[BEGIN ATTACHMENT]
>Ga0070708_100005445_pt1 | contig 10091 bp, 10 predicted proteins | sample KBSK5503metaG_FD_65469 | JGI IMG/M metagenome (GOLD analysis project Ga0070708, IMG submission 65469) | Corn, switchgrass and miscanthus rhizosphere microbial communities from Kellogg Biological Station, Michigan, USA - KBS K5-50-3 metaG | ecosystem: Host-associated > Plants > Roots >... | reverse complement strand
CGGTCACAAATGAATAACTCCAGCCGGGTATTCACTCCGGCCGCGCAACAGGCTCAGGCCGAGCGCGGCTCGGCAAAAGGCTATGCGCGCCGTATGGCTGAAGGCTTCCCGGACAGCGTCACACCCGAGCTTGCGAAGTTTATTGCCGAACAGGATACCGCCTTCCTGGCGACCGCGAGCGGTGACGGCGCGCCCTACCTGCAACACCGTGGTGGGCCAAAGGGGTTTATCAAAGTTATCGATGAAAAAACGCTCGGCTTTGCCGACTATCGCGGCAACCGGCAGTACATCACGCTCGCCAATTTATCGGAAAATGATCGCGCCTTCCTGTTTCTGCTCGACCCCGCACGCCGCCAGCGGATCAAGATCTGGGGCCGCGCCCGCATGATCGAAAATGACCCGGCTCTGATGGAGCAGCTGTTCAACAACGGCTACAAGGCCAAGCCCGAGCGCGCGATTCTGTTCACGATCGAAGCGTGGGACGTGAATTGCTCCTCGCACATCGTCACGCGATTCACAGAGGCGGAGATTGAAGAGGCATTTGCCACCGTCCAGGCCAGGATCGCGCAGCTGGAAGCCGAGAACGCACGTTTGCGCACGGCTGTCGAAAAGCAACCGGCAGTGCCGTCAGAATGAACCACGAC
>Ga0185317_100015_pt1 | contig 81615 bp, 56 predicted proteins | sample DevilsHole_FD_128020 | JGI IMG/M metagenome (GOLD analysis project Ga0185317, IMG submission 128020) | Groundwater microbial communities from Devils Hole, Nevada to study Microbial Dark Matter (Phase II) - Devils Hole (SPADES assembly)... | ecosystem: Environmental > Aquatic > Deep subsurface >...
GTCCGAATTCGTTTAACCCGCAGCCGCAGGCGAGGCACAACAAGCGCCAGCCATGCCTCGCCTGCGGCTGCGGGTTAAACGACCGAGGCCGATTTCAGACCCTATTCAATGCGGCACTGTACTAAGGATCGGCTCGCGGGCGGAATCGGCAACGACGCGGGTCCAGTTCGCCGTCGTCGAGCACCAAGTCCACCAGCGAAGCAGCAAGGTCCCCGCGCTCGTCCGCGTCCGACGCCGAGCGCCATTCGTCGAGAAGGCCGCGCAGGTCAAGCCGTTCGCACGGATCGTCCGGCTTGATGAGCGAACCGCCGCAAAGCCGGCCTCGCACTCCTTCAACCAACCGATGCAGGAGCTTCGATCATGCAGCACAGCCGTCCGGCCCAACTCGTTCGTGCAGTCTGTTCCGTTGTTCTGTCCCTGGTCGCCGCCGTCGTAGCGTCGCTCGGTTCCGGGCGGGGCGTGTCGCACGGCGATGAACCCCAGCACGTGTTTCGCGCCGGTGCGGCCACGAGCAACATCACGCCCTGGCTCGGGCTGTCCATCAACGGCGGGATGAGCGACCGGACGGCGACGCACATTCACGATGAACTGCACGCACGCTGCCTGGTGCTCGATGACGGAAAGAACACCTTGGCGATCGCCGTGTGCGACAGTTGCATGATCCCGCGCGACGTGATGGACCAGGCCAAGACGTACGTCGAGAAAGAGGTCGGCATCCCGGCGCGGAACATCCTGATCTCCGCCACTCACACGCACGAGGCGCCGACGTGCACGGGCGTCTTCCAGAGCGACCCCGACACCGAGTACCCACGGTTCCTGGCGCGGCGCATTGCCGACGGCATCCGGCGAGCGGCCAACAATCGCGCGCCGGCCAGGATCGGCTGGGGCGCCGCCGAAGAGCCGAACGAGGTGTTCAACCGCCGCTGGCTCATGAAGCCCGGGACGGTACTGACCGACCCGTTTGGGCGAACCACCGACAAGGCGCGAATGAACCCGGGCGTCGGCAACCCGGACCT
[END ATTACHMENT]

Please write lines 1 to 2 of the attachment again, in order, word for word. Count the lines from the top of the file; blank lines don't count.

>Ga0070708_100005445_pt1 | contig 10091 bp, 10 predicted proteins | sample KBSK5503metaG_FD_65469 | JGI IMG/M metagenome (GOLD analysis project Ga0070708, IMG submission 65469) | Corn, switchgrass and miscanthus rhizosphere microbial communities from Kellogg Biological Station, Michigan, USA - KBS K5-50-3 metaG | ecosystem: Host-associated > Plants > Roots >... | reverse complement strand
CGGTCACAAATGAATAACTCCAGCCGGGTATTCACTCCGGCCGCGCAACAGGCTCAGGCCGAGCGCGGCTCGGCAAAAGGCTATGCGCGCCGTATGGCTGAAGGCTTCCCGGACAGCGTCACACCCGAGCTTGCGAAGTTTATTGCCGAACAGGATACCGCCTTCCTGGCGACCGCGAGCGGTGACGGCGCGCCCTACCTGCAACACCGTGGTGGGCCAAAGGGGTTTATCAAAGTTATCGATGAAAAAACGCTCGGCTTTGCCGACTATCGCGGCAACCGGCAGTACATCACGCTCGCCAATTTATCGGAAAATGATCGCGCCTTCCTGTTTCTGCTCGACCCCGCACGCCGCCAGCGGATCAAGATCTGGGGCCGCGCCCGCATGATCGAAAATGACCCGGCTCTGATGGAGCAGCTGTTCAACAACGGCTACAAGGCCAAGCCCGAGCGCGCGATTCTGTTCACGATCGAAGCGTGGGACGTGAATTGCTCCTCGCACATCGTCACGCGATTCACAGAGGCGGAGATTGAAGAGGCATTTGCCACCGTCCAGGCCAGGATCGCGCAGCTGGAAGCCGAGAACGCACGTTTGCGCACGGCTGTCGAAAAGCAACCGGCAGTGCCGTCAGAATGAACCACGAC